King Philip Regional Middle School Teacher Recognized as 2022 National STEM Scholar

NORFOLK — Superintendent Paul Zinni and Principal Michelle Kreuzer are pleased to announce that a King Philip Regional Middle School seventh grade STEM teacher has been recognized as a 2022 National STEM Scholar.

King Philip Regional Middle School seventh grade STEM teacher Susan Hall has been selected by the National Stem Cell Foundation as a 2022 National STEM Scholar for her influential and innovative work in the STEM field. Those selected as STEM Scholars are invited to participate in a unique professional development program aimed at providing advanced STEM training, national network building, and project support for middle school science teachers nationwide.

“Susan has been a staple within our school community for over two decades and has helped shape our STEM curriculum to what it is today,” Superintendent Zinni said. “We’re extremely pleased to see her get the recognition she deserves on a national scale and are excited for her to attend this professional development program where she will be able to continue to grow her ideas and work alongside other prominent teachers in the field.”

Created in partnership between the National Stem Cell Foundation and The Gatton Academy of Mathematics and Science at Western Kentucky University (WKU), the National STEM Scholar Program selects ten teachers each year from a national pool of applicants based solely on the description of a “big idea” Challenge Project the applicant would implement if funds were available. Selected projects are chosen for maximum impact in middle school classrooms, where research shows lifelong STEM career decisions are being made.

As part of Hall’s application for the program, she proposed a Hydroponics unit as her ‘big idea’ challenge project. At a workshop at the Kennedy Space Center in the summer of 2018, Hall learned about a program, Growing Beyond Earth, where students collected real data from hydroponic systems for NASA. Hydroponic farming will be necessary to travel to Mars and beneficial to astronauts on the International Space Station.

“I’m extremely honored to have been chosen to be a part of this nationally acclaimed program,” said Hall. “Through receiving this honor, not only will I be able to create life-long connections in STEM fields for myself and my students, but I will also receive funding and resources that would have not normally been available for my students.”

Hall has been a science teacher in the district for 25 years and worked to create and implement the middle school’s STEM curriculum in 2013 at the request of then-Principal Susan Gilson. The middle school’s STEM curriculum focuses on science topics, engineering projects and computer coding.

This year’s STEM Scholars will convene on WKU’s campus in Bowling Green, Kentucky, during the week of May 29-June 4 for a week of advanced STEM training and to finalize their projects with input from their STEM Scholar class colleagues.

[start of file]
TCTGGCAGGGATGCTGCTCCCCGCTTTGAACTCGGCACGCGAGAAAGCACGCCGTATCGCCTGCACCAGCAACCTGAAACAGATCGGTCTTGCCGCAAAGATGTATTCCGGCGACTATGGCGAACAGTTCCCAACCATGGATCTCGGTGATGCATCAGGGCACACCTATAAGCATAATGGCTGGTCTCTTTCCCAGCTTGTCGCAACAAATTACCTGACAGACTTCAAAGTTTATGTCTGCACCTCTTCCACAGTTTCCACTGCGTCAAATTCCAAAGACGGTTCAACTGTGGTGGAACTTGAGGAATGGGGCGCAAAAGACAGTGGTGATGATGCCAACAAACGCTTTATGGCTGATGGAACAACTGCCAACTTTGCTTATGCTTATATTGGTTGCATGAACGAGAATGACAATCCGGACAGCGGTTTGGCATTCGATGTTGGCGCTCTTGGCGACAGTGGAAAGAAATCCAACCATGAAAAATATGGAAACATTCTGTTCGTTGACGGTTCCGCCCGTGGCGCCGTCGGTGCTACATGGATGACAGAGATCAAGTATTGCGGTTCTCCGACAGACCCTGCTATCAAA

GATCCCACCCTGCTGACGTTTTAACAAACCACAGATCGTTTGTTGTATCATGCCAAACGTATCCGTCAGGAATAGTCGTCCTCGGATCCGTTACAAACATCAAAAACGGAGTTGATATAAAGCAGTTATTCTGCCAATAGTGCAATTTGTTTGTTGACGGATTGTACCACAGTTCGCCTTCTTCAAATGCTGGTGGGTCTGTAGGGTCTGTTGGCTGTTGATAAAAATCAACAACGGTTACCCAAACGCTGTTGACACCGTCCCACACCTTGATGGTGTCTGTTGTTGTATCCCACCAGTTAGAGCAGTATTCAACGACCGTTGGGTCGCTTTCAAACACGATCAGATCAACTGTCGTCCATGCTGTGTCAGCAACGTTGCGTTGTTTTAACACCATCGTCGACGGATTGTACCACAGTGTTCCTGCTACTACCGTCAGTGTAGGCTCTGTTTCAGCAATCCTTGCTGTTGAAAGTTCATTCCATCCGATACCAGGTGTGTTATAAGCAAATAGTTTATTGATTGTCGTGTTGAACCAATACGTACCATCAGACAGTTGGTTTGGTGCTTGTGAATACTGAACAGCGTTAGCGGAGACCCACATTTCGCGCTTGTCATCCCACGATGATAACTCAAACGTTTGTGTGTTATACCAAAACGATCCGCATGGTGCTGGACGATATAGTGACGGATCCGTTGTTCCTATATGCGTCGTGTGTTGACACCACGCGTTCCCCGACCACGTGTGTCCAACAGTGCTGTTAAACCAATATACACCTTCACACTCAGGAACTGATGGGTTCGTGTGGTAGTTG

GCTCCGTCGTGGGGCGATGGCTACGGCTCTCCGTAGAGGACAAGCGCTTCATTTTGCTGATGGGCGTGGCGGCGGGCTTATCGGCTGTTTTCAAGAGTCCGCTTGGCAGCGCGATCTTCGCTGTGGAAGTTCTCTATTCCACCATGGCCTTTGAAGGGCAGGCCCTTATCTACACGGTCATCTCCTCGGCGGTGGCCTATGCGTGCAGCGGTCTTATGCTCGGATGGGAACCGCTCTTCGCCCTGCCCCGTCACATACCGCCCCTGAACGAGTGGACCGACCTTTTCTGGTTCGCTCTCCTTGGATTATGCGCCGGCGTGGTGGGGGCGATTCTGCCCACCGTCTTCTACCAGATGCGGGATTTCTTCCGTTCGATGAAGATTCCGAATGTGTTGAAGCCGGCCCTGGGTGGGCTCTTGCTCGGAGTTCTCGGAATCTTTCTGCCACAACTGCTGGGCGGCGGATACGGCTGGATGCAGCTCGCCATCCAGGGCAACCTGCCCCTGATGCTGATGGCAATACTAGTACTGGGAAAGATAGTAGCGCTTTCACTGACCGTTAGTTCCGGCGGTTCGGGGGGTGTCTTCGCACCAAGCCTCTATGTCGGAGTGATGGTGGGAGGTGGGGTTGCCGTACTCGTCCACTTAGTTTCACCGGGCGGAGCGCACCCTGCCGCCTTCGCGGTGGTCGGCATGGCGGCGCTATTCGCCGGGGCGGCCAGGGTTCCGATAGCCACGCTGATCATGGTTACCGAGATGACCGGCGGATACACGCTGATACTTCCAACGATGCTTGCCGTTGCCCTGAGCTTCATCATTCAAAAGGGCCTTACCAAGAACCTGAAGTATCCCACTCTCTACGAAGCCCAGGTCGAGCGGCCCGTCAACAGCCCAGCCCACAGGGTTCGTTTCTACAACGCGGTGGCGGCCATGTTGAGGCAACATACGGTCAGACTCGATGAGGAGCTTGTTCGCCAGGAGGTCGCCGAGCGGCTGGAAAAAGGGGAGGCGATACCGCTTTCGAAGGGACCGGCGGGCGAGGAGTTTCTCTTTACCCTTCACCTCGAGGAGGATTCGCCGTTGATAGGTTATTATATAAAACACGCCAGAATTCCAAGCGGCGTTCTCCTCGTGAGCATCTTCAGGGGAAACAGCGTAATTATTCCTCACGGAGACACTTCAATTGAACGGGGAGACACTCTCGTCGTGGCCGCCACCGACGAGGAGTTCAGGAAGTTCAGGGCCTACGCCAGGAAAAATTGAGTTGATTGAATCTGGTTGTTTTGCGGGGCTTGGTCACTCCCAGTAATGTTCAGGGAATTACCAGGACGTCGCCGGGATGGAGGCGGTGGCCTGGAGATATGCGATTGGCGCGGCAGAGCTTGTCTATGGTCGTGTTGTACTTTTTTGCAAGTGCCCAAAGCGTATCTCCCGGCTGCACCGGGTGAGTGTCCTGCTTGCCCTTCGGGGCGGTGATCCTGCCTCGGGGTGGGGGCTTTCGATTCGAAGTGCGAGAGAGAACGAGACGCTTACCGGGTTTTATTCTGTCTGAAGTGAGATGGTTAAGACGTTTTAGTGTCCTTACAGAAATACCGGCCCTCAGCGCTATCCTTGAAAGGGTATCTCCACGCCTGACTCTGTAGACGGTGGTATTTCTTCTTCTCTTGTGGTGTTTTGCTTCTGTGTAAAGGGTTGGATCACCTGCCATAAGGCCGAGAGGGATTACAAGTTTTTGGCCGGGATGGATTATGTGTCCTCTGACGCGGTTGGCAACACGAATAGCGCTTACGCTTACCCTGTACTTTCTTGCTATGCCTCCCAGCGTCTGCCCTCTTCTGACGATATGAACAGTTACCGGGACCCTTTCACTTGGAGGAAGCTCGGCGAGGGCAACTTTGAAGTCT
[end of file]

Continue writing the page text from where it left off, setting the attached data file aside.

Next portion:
A  thought leader in STEM education will also attend for a day of interaction with the Scholar class. This year’s speaker will be Michelle Lucas, CEO of Higher Orbits, who spent ten years working at NASA in International Space Station Flight Control Operations Planning and as an Astronaut Instructor in the Daily Operations Group before founding Higher Orbits to inspire student passion for STEM through spaceflight.

Alongside Hall, educators from Virginia, Georgia, Montana, Missouri, Rhode Island, Maine, and Florida were recognized this year as National Stem Scholars.

Now in its seventh year, there are 70 National STEM Scholars representing middle schools in 32 states. Of those, 90% teach in public schools, 40% teach in mid- to high-poverty schools and 36% teach in communities with a population under 15,000. A unique requirement of the program is the responsibility for STEM Scholars to
share lessons learned with colleagues in their home schools, districts or states, magnifying impact over multiple classrooms and years. By June 2023, National STEM Scholars will have directly and indirectly impacted more than 83,000 middle school students in the U.S.

About the National Stem Cell Foundation

The National Stem Cell Foundation is a 501(c)3 non-profit organization that funds adult stem cell and regenerative medicine research, underwrites the National STEM Scholar Program for middle school science teachers inspiring the next generation of STEM (science, technology, engineering and math) pioneers nationwide, and covers copays and deductibles for children of limited means participating in clinical trials for rare diseases. For more information, visit

About The Gatton Academy

Established in 2007, The Gatton Academy is Kentucky’s first residential two-year program for gifted and talented juniors and seniors. The Gatton Academy’s students enroll as juniors and are full-time WKU students pursuing their interests in advanced science, technology, engineering, and mathematics. The Gatton Academy has been named to Jay Mathews’ list of top-performing schools with elite students for eleven consecutive appearances and received the National Consortium for Secondary STEM School’s Innovation Partnership Award.


King Philip Middle School Seventh Grade STEM Teacher, Susan Hall, recognized as a 2022 National STEM Scholar (Photo Courtesy of King Philip Middle School)

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